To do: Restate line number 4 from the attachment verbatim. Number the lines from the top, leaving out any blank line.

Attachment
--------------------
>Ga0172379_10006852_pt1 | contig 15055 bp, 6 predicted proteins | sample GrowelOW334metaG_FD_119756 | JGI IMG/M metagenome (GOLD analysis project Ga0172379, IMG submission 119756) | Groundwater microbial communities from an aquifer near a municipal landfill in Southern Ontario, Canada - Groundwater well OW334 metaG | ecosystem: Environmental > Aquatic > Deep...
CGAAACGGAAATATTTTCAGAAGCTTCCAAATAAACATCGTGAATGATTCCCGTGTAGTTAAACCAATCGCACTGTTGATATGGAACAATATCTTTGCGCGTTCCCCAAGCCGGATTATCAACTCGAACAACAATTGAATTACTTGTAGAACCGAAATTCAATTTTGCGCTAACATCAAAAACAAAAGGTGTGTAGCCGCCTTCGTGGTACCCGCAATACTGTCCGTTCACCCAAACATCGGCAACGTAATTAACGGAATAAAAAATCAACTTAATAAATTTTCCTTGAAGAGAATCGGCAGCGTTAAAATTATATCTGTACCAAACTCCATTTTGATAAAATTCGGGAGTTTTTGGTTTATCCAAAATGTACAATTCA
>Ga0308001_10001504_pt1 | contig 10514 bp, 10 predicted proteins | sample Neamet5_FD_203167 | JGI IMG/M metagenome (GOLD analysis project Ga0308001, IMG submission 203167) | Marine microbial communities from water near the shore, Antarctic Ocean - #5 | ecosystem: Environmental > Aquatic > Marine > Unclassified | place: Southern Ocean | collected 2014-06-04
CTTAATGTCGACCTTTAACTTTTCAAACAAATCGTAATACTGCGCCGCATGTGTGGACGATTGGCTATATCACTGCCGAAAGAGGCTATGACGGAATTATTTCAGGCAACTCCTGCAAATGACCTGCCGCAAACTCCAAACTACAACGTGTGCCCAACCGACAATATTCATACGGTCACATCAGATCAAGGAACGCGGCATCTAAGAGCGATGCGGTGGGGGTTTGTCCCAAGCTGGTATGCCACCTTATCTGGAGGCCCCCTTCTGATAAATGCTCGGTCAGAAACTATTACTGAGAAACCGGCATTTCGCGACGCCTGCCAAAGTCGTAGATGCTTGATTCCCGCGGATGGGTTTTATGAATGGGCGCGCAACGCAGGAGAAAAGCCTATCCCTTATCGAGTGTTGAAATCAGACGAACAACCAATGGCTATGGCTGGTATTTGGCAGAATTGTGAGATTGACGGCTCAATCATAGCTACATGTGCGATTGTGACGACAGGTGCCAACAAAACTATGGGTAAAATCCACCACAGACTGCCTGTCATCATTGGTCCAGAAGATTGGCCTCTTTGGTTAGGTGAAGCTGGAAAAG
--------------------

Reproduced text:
CTTAATGTCGACCTTTAACTTTTCAAACAAATCGTAATACTGCGCCGCATGTGTGGACGATTGGCTATATCACTGCCGAAAGAGGCTATGACGGAATTATTTCAGGCAACTCCTGCAAATGACCTGCCGCAAACTCCAAACTACAACGTGTGCCCAACCGACAATATTCATACGGTCACATCAGATCAAGGAACGCGGCATCTAAGAGCGATGCGGTGGGGGTTTGTCCCAAGCTGGTATGCCACCTTATCTGGAGGCCCCCTTCTGATAAATGCTCGGTCAGAAACTATTACTGAGAAACCGGCATTTCGCGACGCCTGCCAAAGTCGTAGATGCTTGATTCCCGCGGATGGGTTTTATGAATGGGCGCGCAACGCAGGAGAAAAGCCTATCCCTTATCGAGTGTTGAAATCAGACGAACAACCAATGGCTATGGCTGGTATTTGGCAGAATTGTGAGATTGACGGCTCAATCATAGCTACATGTGCGATTGTGACGACAGGTGCCAACAAAACTATGGGTAAAATCCACCACAGACTGCCTGTCATCATTGGTCCAGAAGATTGGCCTCTTTGGTTAGGTGAAGCTGGAAAAG